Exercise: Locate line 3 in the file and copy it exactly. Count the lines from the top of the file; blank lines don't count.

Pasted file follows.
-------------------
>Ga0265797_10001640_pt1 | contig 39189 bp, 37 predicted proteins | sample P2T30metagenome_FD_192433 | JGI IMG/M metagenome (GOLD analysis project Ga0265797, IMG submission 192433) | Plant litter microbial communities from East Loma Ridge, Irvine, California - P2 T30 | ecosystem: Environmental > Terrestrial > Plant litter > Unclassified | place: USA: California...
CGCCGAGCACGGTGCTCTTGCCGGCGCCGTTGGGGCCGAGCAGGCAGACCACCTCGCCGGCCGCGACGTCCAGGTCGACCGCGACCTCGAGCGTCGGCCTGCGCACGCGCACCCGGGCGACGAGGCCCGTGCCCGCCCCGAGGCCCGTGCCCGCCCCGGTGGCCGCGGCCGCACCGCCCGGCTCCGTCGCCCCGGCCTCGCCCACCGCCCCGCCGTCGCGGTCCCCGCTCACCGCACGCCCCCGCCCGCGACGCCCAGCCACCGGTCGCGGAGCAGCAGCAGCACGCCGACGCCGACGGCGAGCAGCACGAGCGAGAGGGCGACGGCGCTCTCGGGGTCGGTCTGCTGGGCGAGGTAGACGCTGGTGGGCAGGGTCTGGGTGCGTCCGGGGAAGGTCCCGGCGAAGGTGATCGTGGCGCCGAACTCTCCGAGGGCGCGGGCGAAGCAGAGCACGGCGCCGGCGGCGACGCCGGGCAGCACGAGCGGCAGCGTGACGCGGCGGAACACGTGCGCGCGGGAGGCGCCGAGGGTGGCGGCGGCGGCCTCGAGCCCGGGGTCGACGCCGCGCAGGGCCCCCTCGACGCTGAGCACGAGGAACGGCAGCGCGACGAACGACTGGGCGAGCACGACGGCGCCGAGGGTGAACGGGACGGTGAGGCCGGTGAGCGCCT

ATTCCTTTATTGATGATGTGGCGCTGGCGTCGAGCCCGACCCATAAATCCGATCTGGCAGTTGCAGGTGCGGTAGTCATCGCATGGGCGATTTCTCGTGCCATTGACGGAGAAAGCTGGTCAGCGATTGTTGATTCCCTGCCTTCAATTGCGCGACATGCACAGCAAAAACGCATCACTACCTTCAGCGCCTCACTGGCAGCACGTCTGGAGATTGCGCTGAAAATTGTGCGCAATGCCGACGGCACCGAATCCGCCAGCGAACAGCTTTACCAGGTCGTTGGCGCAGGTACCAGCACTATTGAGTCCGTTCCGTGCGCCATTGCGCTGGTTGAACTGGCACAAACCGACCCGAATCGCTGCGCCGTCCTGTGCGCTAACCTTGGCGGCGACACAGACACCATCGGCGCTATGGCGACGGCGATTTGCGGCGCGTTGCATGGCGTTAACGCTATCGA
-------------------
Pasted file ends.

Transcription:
ATTCCTTTATTGATGATGTGGCGCTGGCGTCGAGCCCGACCCATAAATCCGATCTGGCAGTTGCAGGTGCGGTAGTCATCGCATGGGCGATTTCTCGTGCCATTGACGGAGAAAGCTGGTCAGCGATTGTTGATTCCCTGCCTTCAATTGCGCGACATGCACAGCAAAAACGCATCACTACCTTCAGCGCCTCACTGGCAGCACGTCTGGAGATTGCGCTGAAAATTGTGCGCAATGCCGACGGCACCGAATCCGCCAGCGAACAGCTTTACCAGGTCGTTGGCGCAGGTACCAGCACTATTGAGTCCGTTCCGTGCGCCATTGCGCTGGTTGAACTGGCACAAACCGACCCGAATCGCTGCGCCGTCCTGTGCGCTAACCTTGGCGGCGACACAGACACCATCGGCGCTATGGCGACGGCGATTTGCGGCGCGTTGCATGGCGTTAACGCTATCGA